Consumer advocacy campaigners Keep Me Posted Australia claim banks, utility providers and telcos are profiteering from charges they slap on customers who request paper statements.
From February next year the Commonwealth Bank of Australia (CBA) will start slugging its customers with a $2.50 fee to provide extra printed copies of their account statement.
Energy Australia is the latest Australian company to follow suit, hitting its customers with an extra $1.69 per bill if they opt to receive paper statements in the mail starting in November.
Other companies such as Telstra, Optus, and Origin Energy have already started charging customers a similar fee for paper statements.
Keep Me Posted says analysis of the market has found it costs between 88 cents and $1.02 to send a paper bill, however Australian companies are charging customers anywhere from $1.69 to $3.20 to receive paper statement.
Executive director of Keep Me Posted Australia Kellie Northwood comments, “These findings suggest that businesses are profiteering from customers who wish to receive their statements on paper and further demonstrates the irresponsibility of these companies.”
In response to the claims, a CBA spokesperson told Australian Printer, “From February 2017 customers who have opted in to receive paper statements, will continue to receive two paper statements per year free of charge, with business customers receiving four per year.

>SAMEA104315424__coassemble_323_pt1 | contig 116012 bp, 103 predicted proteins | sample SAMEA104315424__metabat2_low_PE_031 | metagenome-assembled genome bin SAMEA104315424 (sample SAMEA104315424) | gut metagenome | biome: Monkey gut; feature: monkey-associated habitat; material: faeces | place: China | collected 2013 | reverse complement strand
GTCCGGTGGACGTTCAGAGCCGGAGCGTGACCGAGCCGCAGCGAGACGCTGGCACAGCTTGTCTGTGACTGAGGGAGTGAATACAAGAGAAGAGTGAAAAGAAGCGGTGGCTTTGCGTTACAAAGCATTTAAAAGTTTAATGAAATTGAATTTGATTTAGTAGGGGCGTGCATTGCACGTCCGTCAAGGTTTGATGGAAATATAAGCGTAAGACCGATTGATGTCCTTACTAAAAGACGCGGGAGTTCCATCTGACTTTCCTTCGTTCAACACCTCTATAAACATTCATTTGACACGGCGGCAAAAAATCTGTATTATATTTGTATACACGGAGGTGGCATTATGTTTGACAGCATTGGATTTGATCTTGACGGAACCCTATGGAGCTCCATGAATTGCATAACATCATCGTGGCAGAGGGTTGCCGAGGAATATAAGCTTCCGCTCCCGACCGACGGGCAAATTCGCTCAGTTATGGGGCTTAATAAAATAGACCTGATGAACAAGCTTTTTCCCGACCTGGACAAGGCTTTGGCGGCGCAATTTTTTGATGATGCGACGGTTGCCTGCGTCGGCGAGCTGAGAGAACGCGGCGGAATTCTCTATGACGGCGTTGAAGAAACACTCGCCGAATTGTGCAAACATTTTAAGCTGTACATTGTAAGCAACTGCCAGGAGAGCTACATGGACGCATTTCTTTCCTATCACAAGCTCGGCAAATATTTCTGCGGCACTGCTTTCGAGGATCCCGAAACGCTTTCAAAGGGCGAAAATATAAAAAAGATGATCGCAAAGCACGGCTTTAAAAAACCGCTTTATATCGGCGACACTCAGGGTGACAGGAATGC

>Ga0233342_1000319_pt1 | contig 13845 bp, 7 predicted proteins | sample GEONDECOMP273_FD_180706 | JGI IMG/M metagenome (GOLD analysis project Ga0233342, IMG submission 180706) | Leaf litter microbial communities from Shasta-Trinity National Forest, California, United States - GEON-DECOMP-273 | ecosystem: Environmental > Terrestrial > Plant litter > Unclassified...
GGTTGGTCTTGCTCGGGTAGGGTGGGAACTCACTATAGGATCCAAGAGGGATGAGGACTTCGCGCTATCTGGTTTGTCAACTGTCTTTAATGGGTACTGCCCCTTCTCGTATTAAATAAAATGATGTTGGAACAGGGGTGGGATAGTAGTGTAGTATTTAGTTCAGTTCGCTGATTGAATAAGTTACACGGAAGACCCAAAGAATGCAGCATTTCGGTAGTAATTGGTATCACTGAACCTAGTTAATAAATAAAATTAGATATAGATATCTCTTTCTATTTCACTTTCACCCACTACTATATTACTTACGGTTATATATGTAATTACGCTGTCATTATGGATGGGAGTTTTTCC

“We understand it is important for our customers to have access to their statements and we have made them available in a number of ways including in paper or online. Customers can access their statements online at any time for free, with statements archived for up to seven years.”
However Northwood says companies are ignoring the costs associated with digital communications. A study by Danish company Natur-Energi has found it costs on average $3.51 per customer to get paid via paper invoice compared to $6.21 per customer billed by email.
“Often these decisions made by companies are procurement cuts and not considered holistically, across community, customer service or back-end costs to process,” Northwood says.
Northwood has also dismissed companies’ claims that rising print and postage costs are to blame for the additional charges.
She says, “The claims that print and postage costs have dramatically increased is fallacious, print costs have declined year on year since 2009 and postage cost increases are not in line with consumer stamp prices. Simply put big business have access to discounted postage rates and are not paying $1.00 a stamp.”
Keep Me Posted is continuing to call on Australian politicians to scrap the charges.
Australian Printer also sought comment from Energy Australia, but did not receive a response by deadline.
Comment below to have your say on this story.
If you have a news story or tip-off, get in touch at [email protected]
Sign up to the Sprinter newsletter